Renal artery disease occurs when the arteries that carry blood to the kidneys become narrowed or blocked.

Renal artery disease can result from fatty deposits, called plaque, building up in the arteries and causing them to become narrow and blocked (a process called atherosclerosis).

It can also result from blood clots or debris that travel through the bloodstream (emboli) and lodge in the renal artery – blocking the main kidney artery or one of the smaller vessels.

Reduced blood flow through the renal artery can hurt kidney function. A complete blockage of blood flow to the kidney can often result in permanent kidney failure.

Renal artery disease is a type of peripheral vascular disease, which also includes peripheral artery disease, carotid artery disease, mesenteric artery disease, aortic disease, venous problems, and some other conditions, such as vasculitis.

Renal Artery Disease Causes

The buildup of plaque in the arteries (atherosclerosis) is common in people who are smokers, have high blood pressure or high cholesterol.

Emboli (blood clots or debris that travel through the bloodstream) are more common in people who have certain heart disorders which make them likely to form blood clots, such as mitral stenosis and atrial fibrillation.

Renal Artery Disease Symptoms

You may not have symptoms when one kidney does not function because the second kidney can filter the blood. However, high blood pressure (hypertension) may come on suddenly and be difficult to control. You may also experience extreme fatigue.

If your other kidney is not working fully, blockage of the renal artery may cause symptoms of acute kidney failure.

Renal Artery Disease Diagnosis

Tests for renal artery disease help confirm a diagnosis or rule it out. At Wake Forest Baptist, our physicians use state-of-the-art tools and techniques to detect renal artery disease, including:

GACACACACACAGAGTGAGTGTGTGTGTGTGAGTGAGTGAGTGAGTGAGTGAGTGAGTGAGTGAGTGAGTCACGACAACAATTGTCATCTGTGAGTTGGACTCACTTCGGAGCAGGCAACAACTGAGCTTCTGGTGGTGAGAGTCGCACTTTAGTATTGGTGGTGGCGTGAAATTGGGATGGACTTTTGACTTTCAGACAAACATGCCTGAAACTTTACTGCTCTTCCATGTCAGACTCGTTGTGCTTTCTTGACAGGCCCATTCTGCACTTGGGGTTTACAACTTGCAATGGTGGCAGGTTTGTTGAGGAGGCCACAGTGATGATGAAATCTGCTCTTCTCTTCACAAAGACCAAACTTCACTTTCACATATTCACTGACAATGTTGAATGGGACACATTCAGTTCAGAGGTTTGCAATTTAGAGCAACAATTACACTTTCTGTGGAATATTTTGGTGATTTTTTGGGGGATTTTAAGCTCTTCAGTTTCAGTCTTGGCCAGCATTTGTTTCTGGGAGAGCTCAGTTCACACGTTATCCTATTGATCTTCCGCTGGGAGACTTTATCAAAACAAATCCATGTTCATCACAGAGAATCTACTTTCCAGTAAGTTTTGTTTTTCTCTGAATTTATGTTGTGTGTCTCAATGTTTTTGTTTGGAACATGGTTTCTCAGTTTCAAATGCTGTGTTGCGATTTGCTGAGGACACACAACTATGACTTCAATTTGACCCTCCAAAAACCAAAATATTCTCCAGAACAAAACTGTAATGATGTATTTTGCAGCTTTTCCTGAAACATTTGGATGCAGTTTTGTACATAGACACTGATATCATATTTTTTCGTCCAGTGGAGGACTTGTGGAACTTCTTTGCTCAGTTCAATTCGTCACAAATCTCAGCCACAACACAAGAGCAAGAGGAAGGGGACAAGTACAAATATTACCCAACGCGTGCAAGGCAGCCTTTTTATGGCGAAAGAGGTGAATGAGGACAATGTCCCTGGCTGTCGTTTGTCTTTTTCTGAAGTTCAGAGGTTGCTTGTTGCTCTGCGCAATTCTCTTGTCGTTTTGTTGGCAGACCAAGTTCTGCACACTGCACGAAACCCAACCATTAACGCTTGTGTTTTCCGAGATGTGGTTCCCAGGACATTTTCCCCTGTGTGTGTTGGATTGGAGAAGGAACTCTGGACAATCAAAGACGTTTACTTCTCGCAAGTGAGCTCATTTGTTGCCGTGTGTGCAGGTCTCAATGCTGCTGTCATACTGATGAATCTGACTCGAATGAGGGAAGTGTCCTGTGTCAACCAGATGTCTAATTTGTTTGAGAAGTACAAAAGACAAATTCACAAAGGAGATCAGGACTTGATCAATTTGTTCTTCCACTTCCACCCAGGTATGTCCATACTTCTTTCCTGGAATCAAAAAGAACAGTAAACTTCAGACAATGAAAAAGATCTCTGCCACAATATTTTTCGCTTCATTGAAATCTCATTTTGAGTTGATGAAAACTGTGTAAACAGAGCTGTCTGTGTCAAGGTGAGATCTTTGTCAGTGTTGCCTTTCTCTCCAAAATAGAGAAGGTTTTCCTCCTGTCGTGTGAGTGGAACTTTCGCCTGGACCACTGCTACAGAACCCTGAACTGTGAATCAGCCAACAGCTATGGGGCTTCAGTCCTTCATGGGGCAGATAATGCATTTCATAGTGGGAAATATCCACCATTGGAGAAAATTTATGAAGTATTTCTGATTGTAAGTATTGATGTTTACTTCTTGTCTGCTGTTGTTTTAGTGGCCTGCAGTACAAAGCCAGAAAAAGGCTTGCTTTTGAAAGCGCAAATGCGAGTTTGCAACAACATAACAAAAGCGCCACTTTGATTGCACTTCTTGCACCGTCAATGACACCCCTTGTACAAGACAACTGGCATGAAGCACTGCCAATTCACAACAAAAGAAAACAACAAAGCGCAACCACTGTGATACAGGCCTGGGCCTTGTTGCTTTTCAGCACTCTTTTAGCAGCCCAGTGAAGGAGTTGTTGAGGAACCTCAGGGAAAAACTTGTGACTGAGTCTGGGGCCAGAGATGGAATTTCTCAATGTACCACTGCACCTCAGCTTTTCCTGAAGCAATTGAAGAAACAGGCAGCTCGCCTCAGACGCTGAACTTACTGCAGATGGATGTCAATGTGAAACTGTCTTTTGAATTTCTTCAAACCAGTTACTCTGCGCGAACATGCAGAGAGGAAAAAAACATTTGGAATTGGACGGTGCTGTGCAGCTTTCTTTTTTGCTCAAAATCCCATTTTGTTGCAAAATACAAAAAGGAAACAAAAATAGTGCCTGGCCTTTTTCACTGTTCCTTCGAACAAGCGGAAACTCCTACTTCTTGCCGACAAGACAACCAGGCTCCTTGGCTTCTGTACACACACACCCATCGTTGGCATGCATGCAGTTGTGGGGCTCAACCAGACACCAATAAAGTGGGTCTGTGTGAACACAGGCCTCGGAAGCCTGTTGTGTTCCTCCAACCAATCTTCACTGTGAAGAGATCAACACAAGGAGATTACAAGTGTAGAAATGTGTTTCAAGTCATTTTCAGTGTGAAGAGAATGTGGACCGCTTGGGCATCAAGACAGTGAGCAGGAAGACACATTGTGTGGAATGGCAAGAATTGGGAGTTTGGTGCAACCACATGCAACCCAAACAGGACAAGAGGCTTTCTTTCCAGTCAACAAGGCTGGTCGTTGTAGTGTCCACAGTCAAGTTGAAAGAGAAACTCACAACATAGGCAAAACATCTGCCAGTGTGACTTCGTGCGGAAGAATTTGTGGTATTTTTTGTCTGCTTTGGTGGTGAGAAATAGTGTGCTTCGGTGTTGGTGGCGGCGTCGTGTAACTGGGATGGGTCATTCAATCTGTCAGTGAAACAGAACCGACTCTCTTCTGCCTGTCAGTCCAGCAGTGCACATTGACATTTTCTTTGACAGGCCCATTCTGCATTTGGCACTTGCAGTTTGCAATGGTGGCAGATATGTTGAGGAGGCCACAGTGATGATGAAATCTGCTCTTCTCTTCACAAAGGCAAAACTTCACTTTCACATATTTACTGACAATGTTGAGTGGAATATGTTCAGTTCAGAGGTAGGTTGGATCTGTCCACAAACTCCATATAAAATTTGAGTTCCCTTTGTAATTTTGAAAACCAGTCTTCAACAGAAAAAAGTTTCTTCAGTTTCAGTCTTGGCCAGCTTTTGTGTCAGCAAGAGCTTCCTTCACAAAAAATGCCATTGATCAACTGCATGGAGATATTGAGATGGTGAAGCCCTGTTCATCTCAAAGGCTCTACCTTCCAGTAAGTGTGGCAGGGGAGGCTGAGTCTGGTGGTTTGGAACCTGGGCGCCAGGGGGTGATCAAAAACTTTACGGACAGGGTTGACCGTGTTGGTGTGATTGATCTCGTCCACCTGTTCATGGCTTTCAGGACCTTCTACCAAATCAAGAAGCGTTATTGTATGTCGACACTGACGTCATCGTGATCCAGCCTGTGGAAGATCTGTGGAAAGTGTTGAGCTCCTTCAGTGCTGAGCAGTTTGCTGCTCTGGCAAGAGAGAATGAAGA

Renal Artery Disease Treatment

We believe it is just as important to manage your disease as it is to treat it. For some patients, medical management may be an effective alternative to surgery.

If you have mild or moderate blockage, or if you have already undergone surgery, we may prescribe one or more of the following:

  • Hyperlipidemia management
  • Medications
  • Lifestyle change, such as quitting smoking
  • Exercise
  • Regular follow-up care to monitor your condition

In more severe cases, we may recommend surgery to open your arteries and restore blood flow. Surgical options include:

Only you and your doctor can decide which renal artery disease treatment is right for you. All of our patients receive pre-operative counseling to help them understand the risks and benefits of procedures.

Heart and Vascular Center

Wake Forest Baptist’s Heart and Vascular Center combines cardiology, cardiothoracic surgery and vascular surgery to provide a multidisciplinary team approach to patient- and family-centered care. At the Heart and Vascular Center, our philosophy is clear: patients come first. We offer the latest in technology, devices and medication combined with personalized care, to offer life-changing vascular and heart disease treatments.